Last night I had the pleasure of hanging out with some of the hardest working marijuana activists on the planet at an Election Day celebration in Portland, Oregon. The event was hosted by Oregonians for Law Reform, and was packed with Oregon SSDP’rs, among people from other organizations. It was a bittersweet night in that I saw two states end marijuana prohibition, but my home state of Oregon fell short (45 to 55). But alas, this is no time for Oregon activists to hang their heads, and more importantly, it’s no time for national activists and organizations to disregard Oregon.
Oregon has always been at the forefront of the marijuana reform movement. We will continue to be at the forefront. The fact that Measure 80 garnered 45% of the vote and won the largest counties in Oregon should be seen as very significant, considering that the campaign received little to no help from national organizations and large donors. What would it have taken to push Measure 80 over the top? I guess we’ll never know.
I would like to take this time to urge Oregon marijuana activists, and activists outside of Oregon that want to help, to focus their energy on 2014 instead of looking back too much on 2012. Oregon will no doubt benefit in the 2014 election from the 2012 victories in Colorado and Washington. We will be able to look towards the skies over Washington State and Colorado and point out that they are still in place. A lot of the scare tactics that prohibitionists have been using for decades will be easily dis-proven because of the two ‘case studies’ we now have developing in Colorado and Washington. We will build off of what we accomplished in 2012, and I predict a big victory in 2014. 2014 might not be a Presidential election year, but it will be a Gubernatorial election year in Oregon.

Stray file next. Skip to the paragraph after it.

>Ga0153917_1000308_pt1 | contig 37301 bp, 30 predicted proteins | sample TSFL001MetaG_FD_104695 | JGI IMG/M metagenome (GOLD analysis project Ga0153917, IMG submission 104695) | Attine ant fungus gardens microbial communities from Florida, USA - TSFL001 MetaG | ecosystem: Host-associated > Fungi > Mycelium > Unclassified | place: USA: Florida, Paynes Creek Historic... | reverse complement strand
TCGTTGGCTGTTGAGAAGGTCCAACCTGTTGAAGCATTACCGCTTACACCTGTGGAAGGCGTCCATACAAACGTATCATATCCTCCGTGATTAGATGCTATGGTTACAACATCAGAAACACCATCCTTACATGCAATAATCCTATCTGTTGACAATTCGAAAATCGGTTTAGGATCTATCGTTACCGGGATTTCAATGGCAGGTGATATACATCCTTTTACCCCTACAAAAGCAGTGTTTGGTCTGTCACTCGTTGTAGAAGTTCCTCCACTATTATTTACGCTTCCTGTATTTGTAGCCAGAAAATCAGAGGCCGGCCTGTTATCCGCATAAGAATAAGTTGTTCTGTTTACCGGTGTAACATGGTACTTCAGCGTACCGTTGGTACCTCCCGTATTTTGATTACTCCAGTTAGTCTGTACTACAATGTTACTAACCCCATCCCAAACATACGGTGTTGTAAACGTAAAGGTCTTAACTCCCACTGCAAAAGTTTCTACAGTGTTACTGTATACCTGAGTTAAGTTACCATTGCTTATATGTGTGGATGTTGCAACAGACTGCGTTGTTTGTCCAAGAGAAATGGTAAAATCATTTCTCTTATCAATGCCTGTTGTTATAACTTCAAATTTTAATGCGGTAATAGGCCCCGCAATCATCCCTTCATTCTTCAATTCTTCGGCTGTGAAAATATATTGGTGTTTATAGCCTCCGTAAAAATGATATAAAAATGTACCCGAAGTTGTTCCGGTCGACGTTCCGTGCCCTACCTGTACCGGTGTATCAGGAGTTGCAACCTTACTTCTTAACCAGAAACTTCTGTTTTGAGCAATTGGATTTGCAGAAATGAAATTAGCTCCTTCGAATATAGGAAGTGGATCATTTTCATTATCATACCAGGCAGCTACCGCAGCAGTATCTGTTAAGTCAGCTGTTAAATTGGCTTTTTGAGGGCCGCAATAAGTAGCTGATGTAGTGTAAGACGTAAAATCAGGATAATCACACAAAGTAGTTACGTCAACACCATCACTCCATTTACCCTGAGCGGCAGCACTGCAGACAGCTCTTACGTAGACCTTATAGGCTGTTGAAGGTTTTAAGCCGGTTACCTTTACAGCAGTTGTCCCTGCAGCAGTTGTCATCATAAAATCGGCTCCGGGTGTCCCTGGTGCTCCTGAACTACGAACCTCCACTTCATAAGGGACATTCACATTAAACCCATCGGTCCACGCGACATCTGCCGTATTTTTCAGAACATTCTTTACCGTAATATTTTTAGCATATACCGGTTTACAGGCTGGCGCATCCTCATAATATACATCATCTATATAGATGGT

I don’t look at Measure 80 as a defeat, so much as I look at it like a campaign that wasn’t given a fair shake. If Oregon gets even half of the donations in 2014 that either Washington or Colorado did in 2012, gaining 6 percentage points across Oregon doesn’t seem too difficult. There are multiple plans already under way for marijuana legalization initiatives in Oregon. I hope they can all unite instead of pursuing their own initiatives, which was no doubt a factor in 2012’s efforts (there were at least 4 at one point that I know of). Start early, work together often, and Oregon will become the third state to end marijuana prohibition. Oregon’s 2014 marijuana legalization efforts start TODAY. I invite national organizations, donors, and activists all across the country to join us!